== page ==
The ingredients must be added to the soup in a definite order so that they are all done at the same time. The sequence to be observed is given in the respective recipes. A little pepper, bay leaf or other spices make some soups more savoury; the taste of other soups is improved by thickening them with flour.

The thickening is made by rubbing together flour and butter (1 tblsp flour; 1 tblsp butter). Stir continuously and brown it over a low heat ( 5 to 10 minutes); stir in a little stock and then pour the thickening into the soup. Cook the soup for another 10 to 15 minutes. Browning of the flour eliminates the moisture it may contain and also the specific undersirable flavour and smell of moist flour. For such soups as green shchi the flour may be browned together with the root vegetables.

The flour and nutritive value of vegetable soups can be improved by adding milk, cream, sour cream or sour milk. The addition of minced aromatic herbs will improve the flavour and appearance of the soups. They also add vitamine C. Since vitamine C is highly volatile, vegetable soups should be cooked as close as possible to the serving time. Remember that three hours after cabbage or potato soup have been cooked, only half the original amount of vitamine C is left.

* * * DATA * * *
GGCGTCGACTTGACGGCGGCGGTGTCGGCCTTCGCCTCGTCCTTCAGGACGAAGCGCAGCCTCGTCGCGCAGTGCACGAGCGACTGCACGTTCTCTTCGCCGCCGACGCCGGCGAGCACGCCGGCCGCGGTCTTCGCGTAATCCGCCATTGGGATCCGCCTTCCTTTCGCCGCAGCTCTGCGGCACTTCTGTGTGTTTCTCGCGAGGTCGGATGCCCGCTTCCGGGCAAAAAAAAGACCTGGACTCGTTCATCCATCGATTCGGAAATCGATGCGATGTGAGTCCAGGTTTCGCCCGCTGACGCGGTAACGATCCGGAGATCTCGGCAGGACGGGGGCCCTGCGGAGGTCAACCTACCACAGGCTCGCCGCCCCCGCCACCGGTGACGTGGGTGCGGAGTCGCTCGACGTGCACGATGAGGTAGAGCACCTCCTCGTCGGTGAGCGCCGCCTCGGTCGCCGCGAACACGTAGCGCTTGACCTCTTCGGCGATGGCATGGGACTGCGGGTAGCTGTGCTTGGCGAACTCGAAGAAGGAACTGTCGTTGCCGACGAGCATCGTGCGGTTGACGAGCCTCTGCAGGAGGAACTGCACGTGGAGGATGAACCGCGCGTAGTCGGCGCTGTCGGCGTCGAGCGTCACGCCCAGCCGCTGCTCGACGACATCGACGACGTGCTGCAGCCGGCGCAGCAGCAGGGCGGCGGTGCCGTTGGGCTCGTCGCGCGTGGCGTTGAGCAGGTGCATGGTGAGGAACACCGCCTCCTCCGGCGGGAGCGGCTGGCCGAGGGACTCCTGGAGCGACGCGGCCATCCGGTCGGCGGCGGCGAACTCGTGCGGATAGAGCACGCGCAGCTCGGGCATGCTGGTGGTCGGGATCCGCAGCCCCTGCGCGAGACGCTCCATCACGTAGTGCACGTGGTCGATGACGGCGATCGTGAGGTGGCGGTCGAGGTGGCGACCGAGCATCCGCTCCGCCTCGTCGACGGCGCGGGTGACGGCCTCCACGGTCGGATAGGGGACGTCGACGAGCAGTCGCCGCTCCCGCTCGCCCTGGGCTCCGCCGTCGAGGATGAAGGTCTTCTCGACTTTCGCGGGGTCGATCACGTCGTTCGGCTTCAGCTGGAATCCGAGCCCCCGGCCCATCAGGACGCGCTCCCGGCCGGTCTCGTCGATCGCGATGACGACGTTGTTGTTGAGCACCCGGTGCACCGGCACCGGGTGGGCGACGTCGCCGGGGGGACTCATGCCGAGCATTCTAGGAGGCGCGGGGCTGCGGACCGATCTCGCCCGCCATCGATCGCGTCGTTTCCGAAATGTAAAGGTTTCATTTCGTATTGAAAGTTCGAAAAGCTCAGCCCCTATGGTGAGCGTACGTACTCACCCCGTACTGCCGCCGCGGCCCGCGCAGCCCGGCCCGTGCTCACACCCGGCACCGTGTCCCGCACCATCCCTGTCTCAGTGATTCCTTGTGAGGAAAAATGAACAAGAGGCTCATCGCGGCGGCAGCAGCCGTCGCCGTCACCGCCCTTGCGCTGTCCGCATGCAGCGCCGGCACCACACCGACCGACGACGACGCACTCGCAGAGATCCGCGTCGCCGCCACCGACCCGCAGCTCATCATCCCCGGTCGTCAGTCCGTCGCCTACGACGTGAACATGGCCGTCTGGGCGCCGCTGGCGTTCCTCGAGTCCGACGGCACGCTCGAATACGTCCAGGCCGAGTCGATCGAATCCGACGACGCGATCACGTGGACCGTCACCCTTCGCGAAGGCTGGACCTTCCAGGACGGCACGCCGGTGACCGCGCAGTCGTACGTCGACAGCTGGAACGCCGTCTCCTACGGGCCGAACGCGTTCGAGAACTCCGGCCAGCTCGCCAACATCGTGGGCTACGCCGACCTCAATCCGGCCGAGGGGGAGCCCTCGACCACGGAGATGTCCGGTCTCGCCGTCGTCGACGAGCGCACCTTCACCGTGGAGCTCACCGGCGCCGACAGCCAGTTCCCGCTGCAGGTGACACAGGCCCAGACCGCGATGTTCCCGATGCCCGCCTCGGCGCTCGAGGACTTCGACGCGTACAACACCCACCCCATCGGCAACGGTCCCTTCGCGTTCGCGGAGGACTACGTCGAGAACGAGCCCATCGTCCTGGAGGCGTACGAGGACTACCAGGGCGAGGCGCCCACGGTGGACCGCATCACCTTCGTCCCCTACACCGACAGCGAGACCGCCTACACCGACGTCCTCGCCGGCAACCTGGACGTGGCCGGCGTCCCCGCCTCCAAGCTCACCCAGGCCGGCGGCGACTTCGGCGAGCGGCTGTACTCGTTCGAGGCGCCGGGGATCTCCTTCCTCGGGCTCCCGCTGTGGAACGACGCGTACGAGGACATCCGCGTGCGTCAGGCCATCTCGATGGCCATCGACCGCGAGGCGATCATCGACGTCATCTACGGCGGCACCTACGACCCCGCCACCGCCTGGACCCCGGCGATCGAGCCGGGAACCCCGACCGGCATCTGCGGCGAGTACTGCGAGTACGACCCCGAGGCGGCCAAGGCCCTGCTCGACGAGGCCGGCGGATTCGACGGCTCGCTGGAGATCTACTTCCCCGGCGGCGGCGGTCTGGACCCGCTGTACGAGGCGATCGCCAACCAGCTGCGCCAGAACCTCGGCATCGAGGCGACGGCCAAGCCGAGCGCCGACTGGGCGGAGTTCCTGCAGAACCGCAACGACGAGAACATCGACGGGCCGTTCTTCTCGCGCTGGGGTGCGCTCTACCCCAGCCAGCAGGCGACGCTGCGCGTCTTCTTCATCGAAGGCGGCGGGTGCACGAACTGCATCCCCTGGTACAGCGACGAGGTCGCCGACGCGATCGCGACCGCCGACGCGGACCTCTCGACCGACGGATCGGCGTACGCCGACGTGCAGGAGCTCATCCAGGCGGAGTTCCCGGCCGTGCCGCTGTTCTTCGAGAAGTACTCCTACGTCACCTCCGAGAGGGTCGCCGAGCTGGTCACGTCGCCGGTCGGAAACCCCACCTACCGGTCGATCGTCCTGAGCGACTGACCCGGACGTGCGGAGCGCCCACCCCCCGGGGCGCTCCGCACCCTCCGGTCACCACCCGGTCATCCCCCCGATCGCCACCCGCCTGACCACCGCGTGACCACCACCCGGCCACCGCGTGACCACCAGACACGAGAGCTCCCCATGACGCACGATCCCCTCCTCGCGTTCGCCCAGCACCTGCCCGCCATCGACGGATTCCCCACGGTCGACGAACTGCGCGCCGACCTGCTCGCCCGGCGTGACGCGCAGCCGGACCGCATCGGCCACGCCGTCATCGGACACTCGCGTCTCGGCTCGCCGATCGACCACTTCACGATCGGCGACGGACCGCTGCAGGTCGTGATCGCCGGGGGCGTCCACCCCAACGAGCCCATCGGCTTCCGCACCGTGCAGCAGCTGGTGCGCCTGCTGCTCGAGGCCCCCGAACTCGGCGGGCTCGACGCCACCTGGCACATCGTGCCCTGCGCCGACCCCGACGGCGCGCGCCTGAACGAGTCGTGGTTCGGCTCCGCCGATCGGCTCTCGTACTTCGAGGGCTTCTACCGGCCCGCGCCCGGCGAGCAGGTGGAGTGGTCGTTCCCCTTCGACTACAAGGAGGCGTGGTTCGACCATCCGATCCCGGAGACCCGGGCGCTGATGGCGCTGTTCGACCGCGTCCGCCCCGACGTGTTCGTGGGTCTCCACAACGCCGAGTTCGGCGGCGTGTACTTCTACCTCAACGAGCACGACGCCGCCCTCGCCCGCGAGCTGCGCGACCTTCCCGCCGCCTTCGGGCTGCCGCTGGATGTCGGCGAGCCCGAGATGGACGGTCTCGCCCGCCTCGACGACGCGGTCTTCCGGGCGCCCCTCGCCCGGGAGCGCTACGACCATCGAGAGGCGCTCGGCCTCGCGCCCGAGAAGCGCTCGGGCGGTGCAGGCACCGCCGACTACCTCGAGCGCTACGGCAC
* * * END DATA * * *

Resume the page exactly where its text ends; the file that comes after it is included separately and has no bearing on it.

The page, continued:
A two-day supply of soup stock kept in the refrigerator will simplify soup making, and make it easier to vary your menu. Fresh frozen vegetables are great time savers in soup making. Pour a little hot sopu stock over these vegetables and stew them until they are tender. Stir in tomato puree which has been heated with a little fat; then add the hot stock and bring to the boil.

Canned soups are also great times savers. By adding them to the soups stock or combining with canned meat; a tasty meat soup can be made.

A soup can be quickly prepared by using canned meat or fish. Cook all the ingredients in water until tender, then add the canned meat or fish and bring to the boil.

Reinforced Soups

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Clear Soups and Broths

The foundation of all clear soups is a broth made of beef, wildfowl or chicken. The accompaniments, such as rice, eggs, kletski vermicelli and various vegetables are generally cooked separately and put in the plate just before service.

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Cream Soups

All cream soups are served with white bread croutons browned in the oven or fried in butter. Pirozhki with a meat or cabbage and egg filling may be served with meat or vegetable cream soups; rasstegai with a viziga or fish filling may be served with fish cream soup.

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Milk Soups

Milk soups are simple to make. Fresh or canned milk may be used. Use a heavy saucepan and cook over low heat to avoid burning. Foodstuffs of vegetable origin cook longer when boiled in milk. To save time, first cook them in salt water until almost tender then add to the milk.

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Fruit and Berry Soups